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To start, use a flathead screwdriver or some sharp object laying around to poke a hole to start off. Dried gourds are hard like wood, so go slow and be patient while cutting. If you still have that good music, now is great time to crank it. Keep the top and the seeds as they can be used in a number of ways for other projects down the road. Or, depending on where you live, plant them and produce your own crop! A tool that I think works wonders for this step is a craft knife often found with potting tools. A gourd is not flat, so having a curved tool is critical in getting all the fibers out. Spoons, pumpkin scoops (if they’re sharp enough), sharp rocks, the list goes on- just look around and start scraping!

Step 6: Clean it out! Keep the top and the seeds as they can be used in a number of ways for other projects down the road. Or, depending on where you live, plant them and produce your own crop! A tool that I think works wonders for this step is a craft knife often found with potting tools. A gourd is not flat, so having a curved tool is critical in getting all the fibers out. Spoons, pumpkin scoops (if they’re sharp enough), sharp rocks, the list goes on- just look around and start scraping!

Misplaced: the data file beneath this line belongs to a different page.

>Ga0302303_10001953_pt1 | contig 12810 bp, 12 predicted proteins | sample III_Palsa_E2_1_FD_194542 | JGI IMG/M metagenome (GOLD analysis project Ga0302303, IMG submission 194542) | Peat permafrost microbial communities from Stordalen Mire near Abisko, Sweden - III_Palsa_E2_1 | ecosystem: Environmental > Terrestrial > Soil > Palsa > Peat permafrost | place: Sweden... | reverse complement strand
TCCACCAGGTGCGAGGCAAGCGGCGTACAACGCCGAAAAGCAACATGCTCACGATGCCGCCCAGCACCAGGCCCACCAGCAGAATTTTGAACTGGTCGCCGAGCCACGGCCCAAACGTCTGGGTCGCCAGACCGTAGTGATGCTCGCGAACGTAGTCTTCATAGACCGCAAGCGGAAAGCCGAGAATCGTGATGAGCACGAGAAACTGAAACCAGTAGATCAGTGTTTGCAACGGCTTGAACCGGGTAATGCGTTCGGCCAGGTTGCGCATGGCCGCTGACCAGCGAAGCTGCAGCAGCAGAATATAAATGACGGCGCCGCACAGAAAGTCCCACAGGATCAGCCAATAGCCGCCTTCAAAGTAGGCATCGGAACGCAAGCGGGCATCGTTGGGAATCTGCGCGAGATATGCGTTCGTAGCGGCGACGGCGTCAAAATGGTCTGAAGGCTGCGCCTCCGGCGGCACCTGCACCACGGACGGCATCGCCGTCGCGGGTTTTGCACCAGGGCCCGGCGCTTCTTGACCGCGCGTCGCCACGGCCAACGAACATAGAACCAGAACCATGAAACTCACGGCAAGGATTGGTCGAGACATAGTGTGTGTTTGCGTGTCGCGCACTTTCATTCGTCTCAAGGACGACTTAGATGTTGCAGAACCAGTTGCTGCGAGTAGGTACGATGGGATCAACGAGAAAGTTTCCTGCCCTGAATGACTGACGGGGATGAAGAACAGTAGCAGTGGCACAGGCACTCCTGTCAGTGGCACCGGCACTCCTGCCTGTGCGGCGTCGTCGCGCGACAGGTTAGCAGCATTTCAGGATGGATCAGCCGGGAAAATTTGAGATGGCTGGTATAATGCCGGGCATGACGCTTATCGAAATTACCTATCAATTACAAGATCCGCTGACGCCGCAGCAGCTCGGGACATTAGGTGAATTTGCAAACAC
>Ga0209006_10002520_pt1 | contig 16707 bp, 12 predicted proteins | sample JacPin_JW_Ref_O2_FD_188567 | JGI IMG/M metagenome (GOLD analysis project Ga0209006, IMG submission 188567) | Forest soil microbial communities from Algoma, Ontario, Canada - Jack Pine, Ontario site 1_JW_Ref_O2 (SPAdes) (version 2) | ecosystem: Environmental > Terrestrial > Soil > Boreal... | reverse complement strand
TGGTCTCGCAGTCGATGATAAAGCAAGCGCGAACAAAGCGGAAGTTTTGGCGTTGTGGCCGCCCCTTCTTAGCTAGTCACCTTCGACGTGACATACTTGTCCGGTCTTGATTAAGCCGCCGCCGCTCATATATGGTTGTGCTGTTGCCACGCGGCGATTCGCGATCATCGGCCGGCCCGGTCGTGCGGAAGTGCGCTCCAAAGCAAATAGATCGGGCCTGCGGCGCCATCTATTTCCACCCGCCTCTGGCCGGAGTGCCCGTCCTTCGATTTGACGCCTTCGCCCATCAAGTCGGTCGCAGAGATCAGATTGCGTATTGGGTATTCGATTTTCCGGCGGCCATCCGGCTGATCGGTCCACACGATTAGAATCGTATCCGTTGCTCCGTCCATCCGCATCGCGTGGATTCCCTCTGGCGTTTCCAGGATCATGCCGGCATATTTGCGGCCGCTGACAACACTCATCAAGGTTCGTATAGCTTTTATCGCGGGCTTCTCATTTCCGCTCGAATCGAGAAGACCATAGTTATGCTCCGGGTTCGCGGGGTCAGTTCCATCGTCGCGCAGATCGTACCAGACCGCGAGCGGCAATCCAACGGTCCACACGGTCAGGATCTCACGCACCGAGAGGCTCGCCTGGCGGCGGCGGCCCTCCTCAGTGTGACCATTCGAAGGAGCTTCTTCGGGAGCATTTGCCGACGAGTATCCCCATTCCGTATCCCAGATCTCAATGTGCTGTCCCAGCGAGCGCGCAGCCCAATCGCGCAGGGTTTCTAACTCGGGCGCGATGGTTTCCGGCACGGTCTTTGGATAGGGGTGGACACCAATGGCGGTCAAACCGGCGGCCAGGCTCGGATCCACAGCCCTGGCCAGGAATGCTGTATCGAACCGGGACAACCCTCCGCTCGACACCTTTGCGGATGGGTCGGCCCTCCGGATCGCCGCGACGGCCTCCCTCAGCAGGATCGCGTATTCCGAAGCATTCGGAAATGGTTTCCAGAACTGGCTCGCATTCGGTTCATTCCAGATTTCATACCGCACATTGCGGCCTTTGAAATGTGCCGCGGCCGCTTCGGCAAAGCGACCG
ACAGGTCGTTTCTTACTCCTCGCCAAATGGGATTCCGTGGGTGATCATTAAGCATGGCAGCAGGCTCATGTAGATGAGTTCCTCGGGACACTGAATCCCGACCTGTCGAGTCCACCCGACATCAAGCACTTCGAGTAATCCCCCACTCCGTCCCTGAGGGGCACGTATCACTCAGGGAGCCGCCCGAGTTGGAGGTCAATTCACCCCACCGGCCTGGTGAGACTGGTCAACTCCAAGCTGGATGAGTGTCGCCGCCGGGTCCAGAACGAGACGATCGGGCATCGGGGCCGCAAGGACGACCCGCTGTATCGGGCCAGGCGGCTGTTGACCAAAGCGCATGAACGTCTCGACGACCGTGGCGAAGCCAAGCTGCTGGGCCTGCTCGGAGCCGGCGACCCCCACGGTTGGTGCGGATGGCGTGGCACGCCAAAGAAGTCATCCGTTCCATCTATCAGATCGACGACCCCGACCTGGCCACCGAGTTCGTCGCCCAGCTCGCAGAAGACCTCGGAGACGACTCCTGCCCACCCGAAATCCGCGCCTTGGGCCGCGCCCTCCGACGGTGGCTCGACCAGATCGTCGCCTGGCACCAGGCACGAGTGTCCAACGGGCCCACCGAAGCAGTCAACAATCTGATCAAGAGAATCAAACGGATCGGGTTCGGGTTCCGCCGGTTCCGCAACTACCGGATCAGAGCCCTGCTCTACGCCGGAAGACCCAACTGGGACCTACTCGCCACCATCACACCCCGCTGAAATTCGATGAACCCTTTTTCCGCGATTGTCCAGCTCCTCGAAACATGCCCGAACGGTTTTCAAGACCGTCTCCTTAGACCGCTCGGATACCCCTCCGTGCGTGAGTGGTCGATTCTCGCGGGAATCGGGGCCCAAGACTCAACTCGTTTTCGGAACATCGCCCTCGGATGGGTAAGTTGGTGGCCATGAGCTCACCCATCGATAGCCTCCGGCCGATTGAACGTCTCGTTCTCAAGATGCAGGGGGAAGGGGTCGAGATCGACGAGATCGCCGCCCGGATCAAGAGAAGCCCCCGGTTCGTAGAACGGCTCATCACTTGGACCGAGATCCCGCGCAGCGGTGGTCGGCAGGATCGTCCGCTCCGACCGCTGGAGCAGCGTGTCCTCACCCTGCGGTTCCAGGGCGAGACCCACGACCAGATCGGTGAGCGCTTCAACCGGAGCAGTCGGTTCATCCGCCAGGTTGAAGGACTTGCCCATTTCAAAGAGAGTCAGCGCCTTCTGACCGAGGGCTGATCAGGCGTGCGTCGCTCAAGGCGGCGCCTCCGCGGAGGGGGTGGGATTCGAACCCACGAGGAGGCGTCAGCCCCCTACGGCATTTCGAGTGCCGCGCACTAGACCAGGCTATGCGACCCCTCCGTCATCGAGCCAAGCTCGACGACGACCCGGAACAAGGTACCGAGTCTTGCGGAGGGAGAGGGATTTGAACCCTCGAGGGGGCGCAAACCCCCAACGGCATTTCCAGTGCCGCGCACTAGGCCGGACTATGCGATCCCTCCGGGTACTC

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Step 7: Smooth the interior with sandpaper. After you’ve scraped out the innards, keep that dust mask on and get to sanding. Sand until you are content with the smoothness of the inside and the finish is suitable for the bowls purpose. If you plan on painting the interior, it doesn’t need to be too perfect.

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Step 8: Paint interior. For this tutorial, I painted the interior with black acrylic paint because that’s what I had on my shelf beside me and black gives the gourd a finished look while covering all flaws. If you have black spray paint and a precise hand, you can paint the inside that way. (Note- these paints are not suitable for food!)